Elizabeth Zelvin is a former SleuthSayers regular and author of the historical novel Voyage of Strangers as well as the Bruce Kohler mystery series. Her short stories have been nominated for the Derringer and three times for the Agatha Award for Best Short Story. Most recently, Otto Penzler included her story, "A Breach of Trust," in the list of "Other Distinguished American Mysteries" for 2014. Dead Broke, the first Bruce Kohler novel since 2012, is available for preorder now and will launch on May 1. Liz is also a psychotherapist based in New York, an established poet, and a singer-songwriter with an album titled Outrageous Older Woman.

20 April 2015

The Writer's Dilemma: Risk vs. Reward

by Melissa Yi

I’m at a writing crossroads.
I’m a finalist for the Roswell Award for Short Science Fiction. I know, it’s a different genre, but bear with me. What to do next is a mystery that you could help me solve.

Dear Ms. Yuan-Innes [my real name; I use Melissa Yi for my mysteries],
Congratulations!
On behalf of SCI-FEST LA, I'm excited to announce that your story, "Cardiopulmonary Arrest," is a finalist for The Roswell Award for Short Science Fiction. 

Oh, good. One editor told me that story was “too weird.” Which is true. I am weird. And occasionally disturbing.

Your story is one of just six finalists chosen from over 300 submissions received from around the world. Your story will be presented in an Awards & Staged Reading event featuring our celebrity guest readers on Saturday, May 23 at 7:00pm at the Acme Theatre in Hollywood.

Ooh!

At the reading, each of our finalists will be officially recognized and the award for the best short science fiction story will be presented.

Our judges who will determine the competition winner include:

* Jack Kenny (Executive Producer, WAREHOUSE 13 & FALLING SKIES)
* Jordan Roberts (Screenwriter, BIG HERO SIX)
* Mike Werb (Screenwriter, FACEOFF & Writer on EXTANT)
And others soon to be announced!

We hope that you will join us! However, you do not need to be present to win the competition. If you plan to join us, please let me know as soon as possible. Unfortunately, we are not able to pay for travel expenses to Los Angeles.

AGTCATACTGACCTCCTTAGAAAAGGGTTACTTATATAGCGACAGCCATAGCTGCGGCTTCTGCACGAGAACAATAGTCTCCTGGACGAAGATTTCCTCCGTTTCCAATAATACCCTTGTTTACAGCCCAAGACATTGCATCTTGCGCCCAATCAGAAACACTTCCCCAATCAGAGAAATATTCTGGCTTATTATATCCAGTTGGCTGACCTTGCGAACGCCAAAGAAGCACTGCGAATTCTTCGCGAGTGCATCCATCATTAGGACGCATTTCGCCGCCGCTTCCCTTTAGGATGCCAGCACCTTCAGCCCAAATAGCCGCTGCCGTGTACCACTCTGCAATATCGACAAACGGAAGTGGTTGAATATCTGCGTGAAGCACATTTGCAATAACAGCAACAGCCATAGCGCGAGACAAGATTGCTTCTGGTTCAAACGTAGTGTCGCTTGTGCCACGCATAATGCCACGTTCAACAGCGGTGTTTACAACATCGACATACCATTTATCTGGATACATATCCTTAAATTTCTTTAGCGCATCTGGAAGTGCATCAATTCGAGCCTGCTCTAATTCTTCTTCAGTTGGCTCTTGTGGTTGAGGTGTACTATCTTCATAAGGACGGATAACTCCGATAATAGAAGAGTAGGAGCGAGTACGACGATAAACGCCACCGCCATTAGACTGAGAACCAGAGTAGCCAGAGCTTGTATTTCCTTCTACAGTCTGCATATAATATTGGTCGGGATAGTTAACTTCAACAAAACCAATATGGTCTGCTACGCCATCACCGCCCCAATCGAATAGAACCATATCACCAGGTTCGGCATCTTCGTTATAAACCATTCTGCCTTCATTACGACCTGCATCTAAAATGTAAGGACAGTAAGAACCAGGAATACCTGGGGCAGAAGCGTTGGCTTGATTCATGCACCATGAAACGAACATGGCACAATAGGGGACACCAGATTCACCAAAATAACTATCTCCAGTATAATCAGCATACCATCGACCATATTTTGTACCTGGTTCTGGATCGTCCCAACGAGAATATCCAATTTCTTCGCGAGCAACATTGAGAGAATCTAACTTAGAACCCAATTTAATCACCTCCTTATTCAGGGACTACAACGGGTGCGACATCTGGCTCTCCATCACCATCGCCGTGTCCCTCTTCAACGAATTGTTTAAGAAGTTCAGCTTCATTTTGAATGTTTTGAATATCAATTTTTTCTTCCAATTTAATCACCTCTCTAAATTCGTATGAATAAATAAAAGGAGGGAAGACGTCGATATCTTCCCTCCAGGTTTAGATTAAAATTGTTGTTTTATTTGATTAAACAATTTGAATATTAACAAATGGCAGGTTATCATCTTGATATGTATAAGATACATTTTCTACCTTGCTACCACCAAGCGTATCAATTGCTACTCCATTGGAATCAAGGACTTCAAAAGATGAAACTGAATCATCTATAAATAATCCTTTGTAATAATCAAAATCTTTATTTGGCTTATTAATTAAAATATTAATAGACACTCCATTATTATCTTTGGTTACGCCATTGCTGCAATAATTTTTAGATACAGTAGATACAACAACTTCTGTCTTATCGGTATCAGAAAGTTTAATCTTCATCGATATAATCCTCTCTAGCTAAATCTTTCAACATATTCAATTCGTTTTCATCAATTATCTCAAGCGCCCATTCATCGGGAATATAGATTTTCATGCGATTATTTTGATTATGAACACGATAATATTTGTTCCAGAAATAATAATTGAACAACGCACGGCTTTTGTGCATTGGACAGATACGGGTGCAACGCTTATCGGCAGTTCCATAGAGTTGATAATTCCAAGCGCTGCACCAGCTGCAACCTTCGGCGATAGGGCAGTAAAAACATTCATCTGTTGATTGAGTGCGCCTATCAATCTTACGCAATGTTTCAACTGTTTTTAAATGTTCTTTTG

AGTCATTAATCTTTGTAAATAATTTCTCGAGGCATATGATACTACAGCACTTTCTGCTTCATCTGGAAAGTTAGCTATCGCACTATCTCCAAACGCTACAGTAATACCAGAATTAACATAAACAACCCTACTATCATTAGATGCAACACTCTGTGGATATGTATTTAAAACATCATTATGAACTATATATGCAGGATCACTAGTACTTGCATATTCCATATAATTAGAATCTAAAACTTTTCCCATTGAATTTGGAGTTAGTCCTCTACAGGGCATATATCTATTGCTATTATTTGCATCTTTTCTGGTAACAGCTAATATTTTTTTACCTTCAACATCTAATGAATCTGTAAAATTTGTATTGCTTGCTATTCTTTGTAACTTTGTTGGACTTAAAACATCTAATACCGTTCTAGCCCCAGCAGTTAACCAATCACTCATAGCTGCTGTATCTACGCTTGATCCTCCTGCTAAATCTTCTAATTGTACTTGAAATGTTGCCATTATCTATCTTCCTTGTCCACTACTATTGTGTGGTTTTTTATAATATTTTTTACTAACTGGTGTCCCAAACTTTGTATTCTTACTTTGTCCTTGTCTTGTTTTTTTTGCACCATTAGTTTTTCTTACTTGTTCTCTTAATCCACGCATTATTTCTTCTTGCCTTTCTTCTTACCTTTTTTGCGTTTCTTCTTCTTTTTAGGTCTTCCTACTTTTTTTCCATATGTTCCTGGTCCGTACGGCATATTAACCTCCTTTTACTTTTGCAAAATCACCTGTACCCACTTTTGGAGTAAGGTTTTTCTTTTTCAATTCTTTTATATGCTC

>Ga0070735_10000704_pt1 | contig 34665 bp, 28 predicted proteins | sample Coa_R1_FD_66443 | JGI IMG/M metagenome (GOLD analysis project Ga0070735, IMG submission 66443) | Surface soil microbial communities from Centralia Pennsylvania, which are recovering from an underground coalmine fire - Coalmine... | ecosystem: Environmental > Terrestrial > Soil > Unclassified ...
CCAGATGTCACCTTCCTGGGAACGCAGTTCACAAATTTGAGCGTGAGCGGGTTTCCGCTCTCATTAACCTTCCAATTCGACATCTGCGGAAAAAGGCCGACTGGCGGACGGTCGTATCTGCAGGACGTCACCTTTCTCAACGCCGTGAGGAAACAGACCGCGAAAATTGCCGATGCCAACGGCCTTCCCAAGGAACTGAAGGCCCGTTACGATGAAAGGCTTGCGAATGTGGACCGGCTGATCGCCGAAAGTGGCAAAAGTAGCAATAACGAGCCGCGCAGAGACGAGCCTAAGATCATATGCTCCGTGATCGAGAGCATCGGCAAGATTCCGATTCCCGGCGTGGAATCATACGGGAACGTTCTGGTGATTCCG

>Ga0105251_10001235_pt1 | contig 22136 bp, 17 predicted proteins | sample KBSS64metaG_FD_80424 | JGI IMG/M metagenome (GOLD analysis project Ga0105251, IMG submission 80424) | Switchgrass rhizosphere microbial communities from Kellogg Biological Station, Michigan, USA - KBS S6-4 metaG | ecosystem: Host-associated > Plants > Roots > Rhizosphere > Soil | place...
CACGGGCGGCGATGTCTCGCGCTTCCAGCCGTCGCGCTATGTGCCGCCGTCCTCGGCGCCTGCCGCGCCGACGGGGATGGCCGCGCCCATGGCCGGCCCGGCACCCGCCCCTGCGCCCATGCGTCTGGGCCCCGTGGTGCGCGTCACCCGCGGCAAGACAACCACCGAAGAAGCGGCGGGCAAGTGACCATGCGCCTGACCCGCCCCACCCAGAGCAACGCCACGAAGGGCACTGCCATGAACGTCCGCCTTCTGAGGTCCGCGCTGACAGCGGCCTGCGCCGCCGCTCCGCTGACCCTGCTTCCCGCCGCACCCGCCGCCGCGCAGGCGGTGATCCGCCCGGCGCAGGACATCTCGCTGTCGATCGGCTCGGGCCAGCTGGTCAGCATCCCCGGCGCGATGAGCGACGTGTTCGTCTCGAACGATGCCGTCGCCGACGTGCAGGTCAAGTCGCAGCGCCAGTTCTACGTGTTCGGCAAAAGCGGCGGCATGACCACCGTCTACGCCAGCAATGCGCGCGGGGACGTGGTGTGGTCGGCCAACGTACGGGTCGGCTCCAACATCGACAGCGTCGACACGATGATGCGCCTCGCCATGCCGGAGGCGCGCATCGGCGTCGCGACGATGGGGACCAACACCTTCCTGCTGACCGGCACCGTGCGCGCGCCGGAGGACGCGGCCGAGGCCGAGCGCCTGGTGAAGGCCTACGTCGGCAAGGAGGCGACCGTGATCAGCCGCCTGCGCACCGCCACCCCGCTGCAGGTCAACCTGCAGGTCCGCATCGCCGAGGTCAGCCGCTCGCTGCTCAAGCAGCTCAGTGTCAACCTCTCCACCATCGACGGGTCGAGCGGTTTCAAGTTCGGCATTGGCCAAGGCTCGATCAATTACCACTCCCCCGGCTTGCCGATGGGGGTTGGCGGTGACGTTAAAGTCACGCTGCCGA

Aye. There’s the rub.
My first instinct is to say, my odds of winning are one in six. I live on the other side of the continent. Even if I did win, it might cost me more than $1000 to get there. I’ve got emergency shifts to fill. I’ve got two kids. I’m not flying to L.A.
I could just go to CanCon in Ottawa, see?

But my second instinct? Hang on.
I checked my schedule. I’m working the day before, but not the day of. I have four days where yes, it is indeed possible for me to travel to and from Hollywood.
My husband Matt is away on a motorcycle course on May 23rd, so I would either have to get a babysitter or bring my children with me to an awards event that starts on the opposite coast at 10 p.m. EDT. Not a good mix. My eight-year-old could tough it out, but my four-year-old could not.
Still. Not impossible. I’d have to get a babysitter.
The money-conserving, risk averse part of me—the part that has dominated my life up until now, as I detailed on my blog—orders me to stay home. If I win, I’m $1000 richer. And if I lose, I’ve lost nothing.
Except an opportunity. And you know how opportunities can build. In an interview with the Seeker, I explained how winning the Cornwall writing contests led me to my Terminally Ill book launch, which earned an article in the Standard Freeholder, which got me an interview on CBC’s Ontario morning, which hauled me on to the Kobo Top 50 bestseller list, which probably tipped Mark Leslie Lefebvre toward choosing me for their international Going Going Gone contest promotion last fall.
Me resuscitating 'Elvis' (Kobo's Mark Leslie Lefebvre)
while his skeleton, Barnaby, keeps a watchful eye.

In March, David Farland told us, “Take these opportunities thrown in your face.” He once met a woman who could’ve gotten him a ride into space, but Dave was newly married and couldn’t easily afford to get to the launch site, so he let it go by. Now, he says, “I could have been the only science fiction writer who’s gone into space!”
This isn’t space, but it’s an opportunity to geek out with people who love science fiction. It’s a chance to meet Hollywood actors, executive producers, and screenwriters. It’s an excuse to take my kids to Hollywood.
I’d like to see my stories made into movies. It’s not my main dream, but hey, like I pointed out in my last post, film is a different and dominant medium for storytelling and therefore useful in my quest for world domination.

What say you, SleuthSayers? Should I go to L.A.?

19 April 2015

Juror 17

by Leigh Lundin